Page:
Wednesday, May 09, 2012

Azerbaijan: Shusha - Twenty years of illegal occupation and displacement

SOURCE Consulate General of Azerbaijan in Los Angeles

May 8, 2012 marks the 20th anniversary of the occupation of Shusha, a predominantly Azerbaijani city within the Nagorno-Karabakh region of Azerbaijan. On this very day in 1992, the armed forces of Armenia seized Shusha, killing and disabling hundreds of innocent Azerbaijani civilians, expelling the entire population of the city, and destroying, burning and looting numerous cultural, religious and historical monuments.

Considered the cradle of Azerbaijani music, culture and literature, Shusha was established by Panah-Ali Khan Javanshir in the mid-18th century as the capital of the Karabakh khanate of Azerbaijan. Prominent Azerbaijani cultural figures originating from Shusha include, among others, Uzeyir Hajibayov (composer of the first Muslim opera and musical comedy), Bul-Bul (founder of Azerbaijani opera vocal), Jabbar Garyaghdy (Azerbaijani Mugham Art virtuoso), singer Rashid Behbudov, composers Ashraf Abbasov, Suleyman Aleskerov, Fikret Amirov, Farhad Badalbeyli, Seyid and Khan Shushinski, writers Abdurrehim bey Haqverdiyev and Najaf bey Vezirov, and poetess Khurshudbanu Natavan.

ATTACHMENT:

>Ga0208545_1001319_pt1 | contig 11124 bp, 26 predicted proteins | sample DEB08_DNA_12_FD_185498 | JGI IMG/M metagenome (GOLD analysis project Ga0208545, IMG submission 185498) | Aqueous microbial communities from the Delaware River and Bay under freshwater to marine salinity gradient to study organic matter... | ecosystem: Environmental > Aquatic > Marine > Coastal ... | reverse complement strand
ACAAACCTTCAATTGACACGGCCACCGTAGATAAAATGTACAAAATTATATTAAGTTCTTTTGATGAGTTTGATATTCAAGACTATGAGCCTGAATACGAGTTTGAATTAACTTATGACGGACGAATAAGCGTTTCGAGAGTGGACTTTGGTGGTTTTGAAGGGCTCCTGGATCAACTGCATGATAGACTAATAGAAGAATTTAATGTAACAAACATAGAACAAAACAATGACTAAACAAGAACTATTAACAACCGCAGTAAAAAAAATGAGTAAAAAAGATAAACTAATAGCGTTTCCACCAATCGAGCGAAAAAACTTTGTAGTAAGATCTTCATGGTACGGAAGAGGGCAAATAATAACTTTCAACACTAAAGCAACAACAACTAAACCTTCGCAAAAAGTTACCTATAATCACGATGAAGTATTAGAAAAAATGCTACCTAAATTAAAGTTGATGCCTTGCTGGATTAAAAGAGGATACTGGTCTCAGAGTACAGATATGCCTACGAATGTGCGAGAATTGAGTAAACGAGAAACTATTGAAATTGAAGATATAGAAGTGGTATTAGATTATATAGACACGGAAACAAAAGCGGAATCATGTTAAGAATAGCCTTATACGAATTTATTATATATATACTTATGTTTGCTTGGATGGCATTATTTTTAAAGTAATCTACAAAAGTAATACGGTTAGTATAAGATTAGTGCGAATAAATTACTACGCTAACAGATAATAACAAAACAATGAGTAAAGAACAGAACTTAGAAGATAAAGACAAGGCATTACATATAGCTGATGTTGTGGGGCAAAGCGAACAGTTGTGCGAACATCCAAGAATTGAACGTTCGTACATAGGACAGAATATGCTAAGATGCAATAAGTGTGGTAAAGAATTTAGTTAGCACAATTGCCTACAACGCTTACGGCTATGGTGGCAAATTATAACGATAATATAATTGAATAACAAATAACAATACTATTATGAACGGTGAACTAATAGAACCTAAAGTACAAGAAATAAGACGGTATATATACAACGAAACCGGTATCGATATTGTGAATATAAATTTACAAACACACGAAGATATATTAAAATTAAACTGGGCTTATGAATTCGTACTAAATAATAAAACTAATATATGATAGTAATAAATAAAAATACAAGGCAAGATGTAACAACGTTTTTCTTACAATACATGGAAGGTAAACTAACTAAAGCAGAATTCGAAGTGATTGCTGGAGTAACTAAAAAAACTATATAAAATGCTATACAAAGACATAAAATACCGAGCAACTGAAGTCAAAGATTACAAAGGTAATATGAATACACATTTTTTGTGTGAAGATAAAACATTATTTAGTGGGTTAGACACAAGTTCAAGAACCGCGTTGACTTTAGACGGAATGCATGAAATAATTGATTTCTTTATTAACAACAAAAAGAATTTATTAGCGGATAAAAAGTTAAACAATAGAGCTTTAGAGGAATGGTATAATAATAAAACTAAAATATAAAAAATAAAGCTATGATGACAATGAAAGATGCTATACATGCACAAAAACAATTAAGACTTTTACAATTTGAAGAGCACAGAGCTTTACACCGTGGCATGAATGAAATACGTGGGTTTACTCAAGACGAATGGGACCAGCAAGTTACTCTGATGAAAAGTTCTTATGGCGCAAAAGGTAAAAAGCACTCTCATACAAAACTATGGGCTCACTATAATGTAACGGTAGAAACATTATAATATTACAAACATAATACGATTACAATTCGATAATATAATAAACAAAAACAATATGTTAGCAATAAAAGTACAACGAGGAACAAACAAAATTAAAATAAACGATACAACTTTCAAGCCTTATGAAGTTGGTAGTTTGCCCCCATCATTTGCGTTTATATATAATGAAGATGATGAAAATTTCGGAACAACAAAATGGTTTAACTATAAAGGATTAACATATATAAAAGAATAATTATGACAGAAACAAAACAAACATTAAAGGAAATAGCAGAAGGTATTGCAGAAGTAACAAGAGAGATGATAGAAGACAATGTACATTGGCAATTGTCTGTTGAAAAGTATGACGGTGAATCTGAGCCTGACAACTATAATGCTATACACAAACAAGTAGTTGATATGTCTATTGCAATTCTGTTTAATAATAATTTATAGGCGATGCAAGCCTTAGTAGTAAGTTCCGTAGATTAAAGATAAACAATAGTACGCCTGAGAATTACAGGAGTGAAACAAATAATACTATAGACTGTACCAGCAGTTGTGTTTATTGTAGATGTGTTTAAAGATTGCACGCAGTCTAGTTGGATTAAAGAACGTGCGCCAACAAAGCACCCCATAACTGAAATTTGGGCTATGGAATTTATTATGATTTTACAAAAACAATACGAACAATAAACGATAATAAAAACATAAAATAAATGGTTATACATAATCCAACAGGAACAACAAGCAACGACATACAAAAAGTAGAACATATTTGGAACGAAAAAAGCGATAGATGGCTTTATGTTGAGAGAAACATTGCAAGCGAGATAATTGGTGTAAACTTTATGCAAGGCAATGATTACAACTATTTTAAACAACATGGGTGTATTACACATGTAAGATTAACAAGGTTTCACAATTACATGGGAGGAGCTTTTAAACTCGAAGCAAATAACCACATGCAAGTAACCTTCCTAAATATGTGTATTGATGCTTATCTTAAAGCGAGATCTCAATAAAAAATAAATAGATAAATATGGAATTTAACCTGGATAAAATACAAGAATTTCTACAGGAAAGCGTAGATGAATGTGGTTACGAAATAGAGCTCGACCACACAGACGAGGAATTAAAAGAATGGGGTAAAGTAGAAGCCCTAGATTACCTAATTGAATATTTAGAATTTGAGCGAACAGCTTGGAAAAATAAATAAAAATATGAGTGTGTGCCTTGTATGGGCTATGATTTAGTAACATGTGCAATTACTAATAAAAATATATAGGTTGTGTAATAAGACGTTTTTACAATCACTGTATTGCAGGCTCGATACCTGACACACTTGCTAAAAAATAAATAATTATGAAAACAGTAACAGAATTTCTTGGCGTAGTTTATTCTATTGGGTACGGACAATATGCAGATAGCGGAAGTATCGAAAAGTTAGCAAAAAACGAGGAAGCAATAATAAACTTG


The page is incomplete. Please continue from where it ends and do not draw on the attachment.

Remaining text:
Shusha's seizure was an essential stage in the implementation of Armenia's policy of military occupation and ethnic cleansing against Azerbaijan. As a result, around 20% of Azerbaijan's internationally recognized territory, including the Nagorno-Karabakh region and seven adjacent districts, were occupied, and almost 750,000 Azerbaijanis were expelled. Coupled with over 250,000 Azerbaijani refugees expelled from Armenia, the number of Azerbaijanis forcefully displaced from their ancestral lands reached over 1 million. The occupation and expulsion were condemned by the international community, including by the United Nations Security Council, which demanded the "immediate, complete and unconditional withdrawal of all Armenian forces from all the occupied territories" of Azerbaijan. However, backed militarily and economically by certain external forces, Armenia ignored these demands, and concentrated its efforts on consolidating the consequences of the occupation.

The continued illegal occupation of Shusha and other territories of Azerbaijan, as well as the plight of Azerbaijani civilians expelled from them serve as yet another reminder for the international community to effectively push for justice, which can only be restored once the occupation is ended and the displaced people are allowed to return to their homes.

For the sake of Armenia's own future, it is high time for the country's leadership to demonstrate statesmanship, and seriously and constructively engage itself in peace talks with Azerbaijan.